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Diabetic Shoes: Importance of Footwear in Preventing Amputations

Diabetes is a chronic condition that requires careful management to prevent complications. Among the many challenges faced by individuals with diabetes, foot health stands out as a critical aspect that often gets overlooked. Diabetes can lead to various foot-related issues, and in severe cases, may even result in amputations. In fact, that American Diabetes Association states that diabetes-related amputations comprise up to 80% of non-traumatic lower limb amputations. 1 However, one effective and often underestimated solution to prevent such drastic measures is the use of diabetic shoes.

Diabetic shoes are specially designed to address the unique needs of individuals with diabetes, providing a level of protection that regular shoes often lack. Just like an ice skater wouldn’t be well-served and could experience injury if they wore soccer cleats to perform on the ice, a diabetic individual’s needs are often not met and even undermined by the average pair of shoes. Here are a few key reasons why diabetic shoes play a crucial role in preventing amputations:

  • Pressure Redistribution: Diabetic shoes are designed with extra depth and width to accommodate custom insoles. These insoles help redistribute pressure evenly across the foot, reducing the risk of developing ulcers and hotspots that can lead to infections. 2
  • Shock Absorption: The extra cushioning in diabetic shoes serves as a shock absorber, protecting the feet from the impact of walking. This is particularly important for individuals with diabetes who may experience reduced sensation in their feet and are less likely to notice small injuries. 3
  • Reduced Friction: Diabetic shoes are crafted from materials that minimize friction against the skin. Friction can lead to blisters and calluses, which, if left untreated, may progress to more severe complications, including ulceration.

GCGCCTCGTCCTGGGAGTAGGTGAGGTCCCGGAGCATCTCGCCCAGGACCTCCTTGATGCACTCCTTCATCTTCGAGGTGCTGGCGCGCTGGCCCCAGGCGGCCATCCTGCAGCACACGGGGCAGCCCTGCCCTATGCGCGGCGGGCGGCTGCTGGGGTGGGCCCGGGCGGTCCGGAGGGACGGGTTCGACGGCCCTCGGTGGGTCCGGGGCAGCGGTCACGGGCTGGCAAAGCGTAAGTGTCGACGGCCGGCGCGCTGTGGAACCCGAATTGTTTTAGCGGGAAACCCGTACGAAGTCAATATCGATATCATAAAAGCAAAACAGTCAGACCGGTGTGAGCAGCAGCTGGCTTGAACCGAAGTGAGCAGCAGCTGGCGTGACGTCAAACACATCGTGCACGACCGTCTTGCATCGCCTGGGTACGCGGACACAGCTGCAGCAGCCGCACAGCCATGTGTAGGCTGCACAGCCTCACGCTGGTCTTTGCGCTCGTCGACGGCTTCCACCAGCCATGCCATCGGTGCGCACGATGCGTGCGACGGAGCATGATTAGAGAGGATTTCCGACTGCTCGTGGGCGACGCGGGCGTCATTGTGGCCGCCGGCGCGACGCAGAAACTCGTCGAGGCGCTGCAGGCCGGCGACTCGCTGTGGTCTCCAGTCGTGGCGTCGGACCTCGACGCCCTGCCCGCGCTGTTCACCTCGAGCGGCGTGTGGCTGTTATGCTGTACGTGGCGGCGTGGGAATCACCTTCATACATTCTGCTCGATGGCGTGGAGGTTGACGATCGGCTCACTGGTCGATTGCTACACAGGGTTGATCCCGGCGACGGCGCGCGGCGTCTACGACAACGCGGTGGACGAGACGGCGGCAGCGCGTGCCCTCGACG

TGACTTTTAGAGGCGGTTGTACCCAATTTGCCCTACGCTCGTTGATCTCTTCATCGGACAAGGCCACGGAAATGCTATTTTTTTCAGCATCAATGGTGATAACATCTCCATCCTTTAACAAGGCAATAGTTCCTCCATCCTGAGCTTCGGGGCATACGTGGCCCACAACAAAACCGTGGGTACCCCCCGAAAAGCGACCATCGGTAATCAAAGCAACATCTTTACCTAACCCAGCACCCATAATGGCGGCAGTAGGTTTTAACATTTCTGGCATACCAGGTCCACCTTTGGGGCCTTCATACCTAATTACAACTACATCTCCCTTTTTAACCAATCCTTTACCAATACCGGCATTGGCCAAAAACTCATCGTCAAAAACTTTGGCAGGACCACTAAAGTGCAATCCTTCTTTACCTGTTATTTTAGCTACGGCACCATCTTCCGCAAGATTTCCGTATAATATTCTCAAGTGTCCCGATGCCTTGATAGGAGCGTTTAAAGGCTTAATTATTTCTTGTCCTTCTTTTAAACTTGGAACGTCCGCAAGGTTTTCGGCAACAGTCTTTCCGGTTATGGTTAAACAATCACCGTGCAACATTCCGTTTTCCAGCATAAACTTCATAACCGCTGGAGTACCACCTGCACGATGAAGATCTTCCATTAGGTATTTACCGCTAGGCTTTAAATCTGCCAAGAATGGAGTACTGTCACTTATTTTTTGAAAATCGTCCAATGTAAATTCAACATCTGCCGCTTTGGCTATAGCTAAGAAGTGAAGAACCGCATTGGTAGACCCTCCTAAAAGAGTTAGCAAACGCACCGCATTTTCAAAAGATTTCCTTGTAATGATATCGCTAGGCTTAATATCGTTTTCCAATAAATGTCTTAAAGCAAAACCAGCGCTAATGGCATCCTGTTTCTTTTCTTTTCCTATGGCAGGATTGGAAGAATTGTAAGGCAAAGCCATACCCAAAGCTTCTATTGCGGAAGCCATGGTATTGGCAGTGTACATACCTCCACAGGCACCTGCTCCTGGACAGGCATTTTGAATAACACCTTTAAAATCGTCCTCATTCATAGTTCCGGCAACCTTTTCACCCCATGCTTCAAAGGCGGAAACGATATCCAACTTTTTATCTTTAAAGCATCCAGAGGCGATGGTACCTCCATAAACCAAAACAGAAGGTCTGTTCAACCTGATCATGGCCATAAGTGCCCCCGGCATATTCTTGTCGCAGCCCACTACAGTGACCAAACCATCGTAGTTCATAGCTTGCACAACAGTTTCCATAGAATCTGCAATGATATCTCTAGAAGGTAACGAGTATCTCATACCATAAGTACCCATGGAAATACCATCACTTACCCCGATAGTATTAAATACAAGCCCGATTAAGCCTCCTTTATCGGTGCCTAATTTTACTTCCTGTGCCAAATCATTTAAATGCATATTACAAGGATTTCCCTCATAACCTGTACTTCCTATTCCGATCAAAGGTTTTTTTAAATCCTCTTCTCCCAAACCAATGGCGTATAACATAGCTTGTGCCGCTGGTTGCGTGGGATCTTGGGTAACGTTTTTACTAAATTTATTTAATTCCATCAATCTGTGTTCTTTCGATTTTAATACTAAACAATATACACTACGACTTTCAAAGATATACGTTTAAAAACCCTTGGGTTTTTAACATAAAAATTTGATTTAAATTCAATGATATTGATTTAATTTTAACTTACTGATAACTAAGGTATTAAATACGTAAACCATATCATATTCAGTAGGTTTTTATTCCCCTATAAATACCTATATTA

• Breathability: Proper ventilation is crucial for maintaining foot health. Diabetic shoes are designed with breathable materials that help prevent moisture buildup, reducing the risk of fungal infections and skin breakdown.
  • Protection Against Infections: The compromised immune system and impaired circulation associated with diabetes make individuals more susceptible to infections. 4   Diabetic shoes provide a protective barrier, reducing the likelihood of cuts and abrasions that could lead to serious infections. 
  • Accommodating Foot Deformities: Diabetes can contribute to foot deformities such as bunions and hammertoes. Diabetic shoes are designed to accommodate these deformities, minimizing pressure points and preventing further complications.

In the battle against diabetes-related complications, preventive measures are key. Diabetic shoes stand as a frontline defense against foot issues that, if left unaddressed, could lead to devastating consequences such as amputations. Investing in proper footwear is a proactive step individuals with diabetes can take to safeguard their foot health, enhancing their overall quality of life and reducing the risk of severe complications. 

Check out these additional resources on ways you can be hands-on in preventing diabetes related amputations: 


  1. Amputation Prevention Alliance by the American Diabetes Association.
  1. Zhang X, Wang H, Du C, Fan X, Cui L, Chen H, Deng F, Tong Q, He M, Yang M, Tan X, Li L, Liang Z, Chen Y, Chen D, Armstrong DG, Deng W. Custom-Molded Offloading Footwear Effectively Prevents Recurrence and Amputation, and Lowers Mortality Rates in High-Risk Diabetic Foot Patients: A Multicenter, Prospective Observational Study. Diabetes Metab Syndr Obes. 2022 Jan 10;15:103-109. doi: 10.2147/DMSO.S341364. PMID: 35046681; PMCID: PMC8759996.

  1. Hicks CW, Selvin E. Epidemiology of Peripheral Neuropathy and Lower Extremity Disease in Diabetes. Curr Diab Rep. 2019 Aug 27;19(10):86. doi: 10.1007/s11892-019-1212-8. PMID: 31456118; PMCID: PMC6755905.

  1. Boulton AJ. The diabetic foot: from art to science. The 18th Camillo Golgi lecture. Diabetologia. 2004 Aug;47(8):1343-53. doi: 10.1007/s00125-004-1463-y. Epub 2004 Jul 28. PMID: 15309286.

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